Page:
Also Known As: William Charles Memorial Church
Location: 10 Davidson Street Black Town Madras
Notes: With the sanction of Lord Barlow then Governer of Madras, William Charles Loveless succeeded in putting up the building in Davidson Street which was used as a place of worship for the European residents in Black Town and which also had honour to be the first Non-Conformist Church in Madras. It was in this Church in 1806 the Rev. Henry Martyn, saint and scholar and the first C.M.S. Missionary to the Muhammadans worshipped on his first Sabbath day in India.
Loveless stayed in India for 20 years and though during this period his work was mainly among Europeans, he was able to lay the foundation for evangelistic work among Indians natives. Before he retired on account of ill health in 1824, he had the benefit of the cooperation of five missionaries from the same L.M.S. Mission, and among them might be remembered a name of Richard Knill who was able to effectively continue the work started by Williams Charles Loveless.
It was Knills time that a schools for girls was built in the Church compound. In the Church in 1806, though the school also was entirely for European children, the work of the missionary was no longer confirmed to that community.
Rev. Edmond Crisp succeeded him, and with deep dedication and great achievements both as a pastor and preacher he made a great impression on those among whom he worked. He was in charge of the Church until 1828, when the Rev. John Smith took over his work during the latters time, the life of the Church was at its best.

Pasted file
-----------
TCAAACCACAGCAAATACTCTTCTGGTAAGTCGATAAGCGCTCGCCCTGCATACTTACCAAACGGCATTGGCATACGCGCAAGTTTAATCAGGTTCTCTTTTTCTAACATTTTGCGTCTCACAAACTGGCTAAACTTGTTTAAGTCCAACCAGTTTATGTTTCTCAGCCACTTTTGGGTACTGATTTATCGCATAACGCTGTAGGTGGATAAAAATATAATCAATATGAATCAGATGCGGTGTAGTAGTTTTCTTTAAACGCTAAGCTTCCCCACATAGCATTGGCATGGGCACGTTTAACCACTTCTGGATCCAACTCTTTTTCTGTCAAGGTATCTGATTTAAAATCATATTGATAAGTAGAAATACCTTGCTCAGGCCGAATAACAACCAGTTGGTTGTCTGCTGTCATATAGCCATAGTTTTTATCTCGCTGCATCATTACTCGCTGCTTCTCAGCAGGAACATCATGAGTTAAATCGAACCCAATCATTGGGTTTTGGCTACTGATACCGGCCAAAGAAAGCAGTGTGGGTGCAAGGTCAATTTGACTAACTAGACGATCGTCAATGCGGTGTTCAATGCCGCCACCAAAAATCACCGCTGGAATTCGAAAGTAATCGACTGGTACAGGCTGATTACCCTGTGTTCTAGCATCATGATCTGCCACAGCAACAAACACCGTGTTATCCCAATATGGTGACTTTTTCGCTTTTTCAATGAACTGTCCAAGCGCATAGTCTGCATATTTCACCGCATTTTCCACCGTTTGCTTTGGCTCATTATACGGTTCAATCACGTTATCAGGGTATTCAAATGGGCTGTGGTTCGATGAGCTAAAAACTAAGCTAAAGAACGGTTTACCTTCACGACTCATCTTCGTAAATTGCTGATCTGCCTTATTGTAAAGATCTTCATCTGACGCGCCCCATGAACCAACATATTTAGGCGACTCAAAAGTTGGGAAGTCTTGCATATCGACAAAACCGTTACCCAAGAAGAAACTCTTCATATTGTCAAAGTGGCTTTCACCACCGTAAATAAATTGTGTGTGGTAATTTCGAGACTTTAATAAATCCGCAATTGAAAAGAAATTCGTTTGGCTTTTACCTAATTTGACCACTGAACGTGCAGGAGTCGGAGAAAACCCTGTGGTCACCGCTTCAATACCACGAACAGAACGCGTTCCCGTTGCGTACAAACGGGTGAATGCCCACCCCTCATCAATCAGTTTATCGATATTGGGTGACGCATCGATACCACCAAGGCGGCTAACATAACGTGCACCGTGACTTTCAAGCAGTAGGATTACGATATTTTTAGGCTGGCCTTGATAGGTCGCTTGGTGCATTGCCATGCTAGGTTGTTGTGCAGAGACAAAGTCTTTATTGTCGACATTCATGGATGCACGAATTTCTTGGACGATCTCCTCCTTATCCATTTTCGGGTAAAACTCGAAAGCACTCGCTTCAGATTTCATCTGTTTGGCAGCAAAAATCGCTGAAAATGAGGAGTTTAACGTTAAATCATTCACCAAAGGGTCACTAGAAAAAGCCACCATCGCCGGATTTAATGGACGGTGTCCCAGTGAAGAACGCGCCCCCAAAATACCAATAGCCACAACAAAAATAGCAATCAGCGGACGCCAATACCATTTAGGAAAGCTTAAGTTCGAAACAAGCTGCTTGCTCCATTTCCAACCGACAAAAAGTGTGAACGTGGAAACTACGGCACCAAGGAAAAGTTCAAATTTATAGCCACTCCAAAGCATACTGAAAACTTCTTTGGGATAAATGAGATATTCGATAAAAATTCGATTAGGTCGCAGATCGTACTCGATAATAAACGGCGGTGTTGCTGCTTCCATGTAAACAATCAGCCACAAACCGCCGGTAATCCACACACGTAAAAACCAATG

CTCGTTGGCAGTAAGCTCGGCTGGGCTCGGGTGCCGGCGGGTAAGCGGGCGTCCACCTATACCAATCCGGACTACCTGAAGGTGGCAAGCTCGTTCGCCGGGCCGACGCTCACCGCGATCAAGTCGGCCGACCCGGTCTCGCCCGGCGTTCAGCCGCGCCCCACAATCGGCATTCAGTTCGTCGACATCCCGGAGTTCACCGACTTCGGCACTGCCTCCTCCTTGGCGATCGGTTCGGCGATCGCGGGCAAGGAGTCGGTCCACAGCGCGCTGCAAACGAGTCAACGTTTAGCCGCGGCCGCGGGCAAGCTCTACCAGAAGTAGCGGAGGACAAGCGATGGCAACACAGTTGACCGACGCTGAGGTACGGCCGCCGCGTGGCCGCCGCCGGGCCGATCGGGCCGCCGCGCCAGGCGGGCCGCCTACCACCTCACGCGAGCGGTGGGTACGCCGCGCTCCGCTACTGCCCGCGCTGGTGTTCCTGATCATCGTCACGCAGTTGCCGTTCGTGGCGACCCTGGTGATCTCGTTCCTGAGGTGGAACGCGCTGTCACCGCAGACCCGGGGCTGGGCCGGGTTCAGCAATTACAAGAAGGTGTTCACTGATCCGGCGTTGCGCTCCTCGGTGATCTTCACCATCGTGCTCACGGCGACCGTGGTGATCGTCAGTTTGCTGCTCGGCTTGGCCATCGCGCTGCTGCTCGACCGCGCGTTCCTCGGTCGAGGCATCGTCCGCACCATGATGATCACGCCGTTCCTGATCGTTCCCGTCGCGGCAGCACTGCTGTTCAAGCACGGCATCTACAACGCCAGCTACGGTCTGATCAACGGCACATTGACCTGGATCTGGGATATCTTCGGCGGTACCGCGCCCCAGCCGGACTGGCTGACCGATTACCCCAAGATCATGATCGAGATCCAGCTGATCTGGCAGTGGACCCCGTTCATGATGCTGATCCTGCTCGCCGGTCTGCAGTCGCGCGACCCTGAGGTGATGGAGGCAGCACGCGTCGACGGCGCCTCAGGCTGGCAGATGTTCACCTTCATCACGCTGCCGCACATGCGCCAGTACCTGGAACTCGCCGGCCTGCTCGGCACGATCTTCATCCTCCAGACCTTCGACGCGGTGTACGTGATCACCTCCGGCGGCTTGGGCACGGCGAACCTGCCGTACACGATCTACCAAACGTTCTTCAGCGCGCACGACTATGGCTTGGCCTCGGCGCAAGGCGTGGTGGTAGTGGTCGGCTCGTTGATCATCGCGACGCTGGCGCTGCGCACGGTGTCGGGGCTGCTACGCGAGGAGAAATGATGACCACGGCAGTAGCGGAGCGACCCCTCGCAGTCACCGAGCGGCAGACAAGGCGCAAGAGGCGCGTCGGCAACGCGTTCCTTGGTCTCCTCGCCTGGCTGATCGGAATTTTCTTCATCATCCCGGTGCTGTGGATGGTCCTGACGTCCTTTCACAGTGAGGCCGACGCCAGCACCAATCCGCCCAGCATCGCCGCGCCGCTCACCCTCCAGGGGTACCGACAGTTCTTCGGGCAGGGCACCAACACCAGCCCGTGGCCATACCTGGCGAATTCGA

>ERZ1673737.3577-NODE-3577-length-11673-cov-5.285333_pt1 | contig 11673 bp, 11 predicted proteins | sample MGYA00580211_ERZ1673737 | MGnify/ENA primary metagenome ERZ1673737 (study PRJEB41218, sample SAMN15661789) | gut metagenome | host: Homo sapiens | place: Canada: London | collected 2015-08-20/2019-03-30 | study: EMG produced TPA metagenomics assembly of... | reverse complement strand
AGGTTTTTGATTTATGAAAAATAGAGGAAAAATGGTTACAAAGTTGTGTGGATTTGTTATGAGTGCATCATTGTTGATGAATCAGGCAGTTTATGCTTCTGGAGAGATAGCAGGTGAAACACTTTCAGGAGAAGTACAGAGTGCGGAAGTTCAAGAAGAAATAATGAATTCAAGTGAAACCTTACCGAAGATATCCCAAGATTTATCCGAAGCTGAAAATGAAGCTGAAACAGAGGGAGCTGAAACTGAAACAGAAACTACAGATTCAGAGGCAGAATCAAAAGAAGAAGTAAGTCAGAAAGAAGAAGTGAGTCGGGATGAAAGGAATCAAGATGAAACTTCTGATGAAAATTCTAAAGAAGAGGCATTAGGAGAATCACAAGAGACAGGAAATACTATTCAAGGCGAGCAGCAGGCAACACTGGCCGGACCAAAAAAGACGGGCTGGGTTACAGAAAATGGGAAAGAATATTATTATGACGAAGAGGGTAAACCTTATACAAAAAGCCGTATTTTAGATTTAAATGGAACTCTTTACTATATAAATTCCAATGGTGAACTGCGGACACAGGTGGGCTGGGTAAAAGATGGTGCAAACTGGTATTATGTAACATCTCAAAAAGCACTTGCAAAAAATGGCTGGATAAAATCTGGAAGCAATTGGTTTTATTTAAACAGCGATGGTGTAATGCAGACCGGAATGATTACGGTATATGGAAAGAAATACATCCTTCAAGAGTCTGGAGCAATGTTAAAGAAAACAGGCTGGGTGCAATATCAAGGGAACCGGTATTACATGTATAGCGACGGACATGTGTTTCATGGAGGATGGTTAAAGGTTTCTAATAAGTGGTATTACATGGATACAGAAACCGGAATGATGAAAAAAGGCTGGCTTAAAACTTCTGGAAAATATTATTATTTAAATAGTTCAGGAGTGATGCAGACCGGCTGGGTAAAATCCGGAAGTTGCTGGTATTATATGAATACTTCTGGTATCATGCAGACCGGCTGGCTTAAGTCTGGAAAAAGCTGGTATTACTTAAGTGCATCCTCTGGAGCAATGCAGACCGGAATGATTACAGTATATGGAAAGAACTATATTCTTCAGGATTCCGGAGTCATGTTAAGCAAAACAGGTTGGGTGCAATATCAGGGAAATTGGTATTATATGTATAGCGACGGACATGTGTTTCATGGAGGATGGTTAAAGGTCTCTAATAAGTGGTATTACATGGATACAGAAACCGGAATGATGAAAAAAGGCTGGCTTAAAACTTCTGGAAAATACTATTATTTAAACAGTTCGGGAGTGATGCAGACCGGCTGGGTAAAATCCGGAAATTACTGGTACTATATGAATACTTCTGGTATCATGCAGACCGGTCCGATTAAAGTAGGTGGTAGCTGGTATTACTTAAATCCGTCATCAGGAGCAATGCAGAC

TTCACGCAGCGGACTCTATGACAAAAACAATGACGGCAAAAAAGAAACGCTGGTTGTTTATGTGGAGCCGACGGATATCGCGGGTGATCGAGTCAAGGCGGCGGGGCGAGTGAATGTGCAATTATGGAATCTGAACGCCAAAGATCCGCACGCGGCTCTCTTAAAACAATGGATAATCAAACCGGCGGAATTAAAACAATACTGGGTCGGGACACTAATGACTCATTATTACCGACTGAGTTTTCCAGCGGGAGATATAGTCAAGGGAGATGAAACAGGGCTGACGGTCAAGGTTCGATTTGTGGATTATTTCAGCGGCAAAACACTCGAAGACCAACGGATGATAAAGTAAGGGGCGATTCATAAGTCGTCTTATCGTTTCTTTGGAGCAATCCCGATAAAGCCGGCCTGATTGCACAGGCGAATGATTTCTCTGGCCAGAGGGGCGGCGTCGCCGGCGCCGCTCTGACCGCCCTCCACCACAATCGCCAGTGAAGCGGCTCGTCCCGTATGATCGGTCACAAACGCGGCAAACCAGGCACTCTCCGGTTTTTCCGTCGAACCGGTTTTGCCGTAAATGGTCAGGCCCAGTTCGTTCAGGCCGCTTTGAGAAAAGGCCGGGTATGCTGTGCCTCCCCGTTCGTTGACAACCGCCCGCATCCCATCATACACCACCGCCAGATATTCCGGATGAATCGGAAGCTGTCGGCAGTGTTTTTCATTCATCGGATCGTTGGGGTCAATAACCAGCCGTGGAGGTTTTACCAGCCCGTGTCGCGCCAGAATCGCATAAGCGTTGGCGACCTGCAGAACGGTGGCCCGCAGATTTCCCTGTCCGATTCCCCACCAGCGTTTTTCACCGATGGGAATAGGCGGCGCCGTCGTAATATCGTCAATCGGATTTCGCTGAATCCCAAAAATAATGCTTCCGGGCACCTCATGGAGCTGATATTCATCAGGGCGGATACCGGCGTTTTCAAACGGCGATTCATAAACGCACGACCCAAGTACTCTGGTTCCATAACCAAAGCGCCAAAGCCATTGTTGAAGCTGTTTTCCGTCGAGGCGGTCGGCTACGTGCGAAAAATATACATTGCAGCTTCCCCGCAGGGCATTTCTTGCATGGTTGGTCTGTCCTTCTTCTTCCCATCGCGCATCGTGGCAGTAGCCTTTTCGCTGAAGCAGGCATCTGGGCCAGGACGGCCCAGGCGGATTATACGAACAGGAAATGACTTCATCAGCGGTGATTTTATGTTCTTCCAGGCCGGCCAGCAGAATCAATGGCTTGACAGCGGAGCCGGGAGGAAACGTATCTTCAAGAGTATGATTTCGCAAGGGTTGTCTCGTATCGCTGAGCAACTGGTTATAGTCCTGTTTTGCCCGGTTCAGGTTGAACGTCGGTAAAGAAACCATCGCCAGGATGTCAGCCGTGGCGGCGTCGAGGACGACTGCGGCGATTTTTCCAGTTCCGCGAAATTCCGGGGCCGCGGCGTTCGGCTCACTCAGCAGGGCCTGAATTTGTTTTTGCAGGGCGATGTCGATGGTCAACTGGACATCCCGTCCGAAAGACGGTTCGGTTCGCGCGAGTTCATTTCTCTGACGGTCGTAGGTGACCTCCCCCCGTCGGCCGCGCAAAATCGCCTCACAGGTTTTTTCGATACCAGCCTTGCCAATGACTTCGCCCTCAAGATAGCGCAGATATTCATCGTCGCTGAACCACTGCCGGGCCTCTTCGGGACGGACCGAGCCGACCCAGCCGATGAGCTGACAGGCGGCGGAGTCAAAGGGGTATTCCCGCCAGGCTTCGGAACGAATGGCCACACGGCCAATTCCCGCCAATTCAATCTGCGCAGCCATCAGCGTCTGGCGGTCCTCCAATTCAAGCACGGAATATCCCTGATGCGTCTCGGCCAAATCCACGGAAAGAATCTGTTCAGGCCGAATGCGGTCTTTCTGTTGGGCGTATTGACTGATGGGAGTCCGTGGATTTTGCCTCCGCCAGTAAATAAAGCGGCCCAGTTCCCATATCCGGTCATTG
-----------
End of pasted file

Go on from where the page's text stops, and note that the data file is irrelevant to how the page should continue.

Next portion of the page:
In 1852 the Rev William Drew opened an Anglo-Vernacular School in Armenian street and in the course of five years a small Indian Church was found in the George Town in connection with it. Then it was taken care of by Rev.G.Hall and the Rev. W. Joss.
It was by the suggestion of Rev. William Charles Lovelss that Rev. Traveller of the LMS mission built the LMS Church in Vepary in 1819; at present it is called as Missionary chapel, Purasaiwalkam. After 1879 the English congregation in Black Town disbanded itself completely. The Tamil congregation in Black Town and Vepary headed by Rev. M. Cotelingam appealed to the LMS board in London to hand over charge of the Churches to them and it was granted. In 1928 it was felt to separate the Purasaiwalkam Church as one pastorate. With the mutual agreement of the congregation in 1930 the Churches were separated to function independently.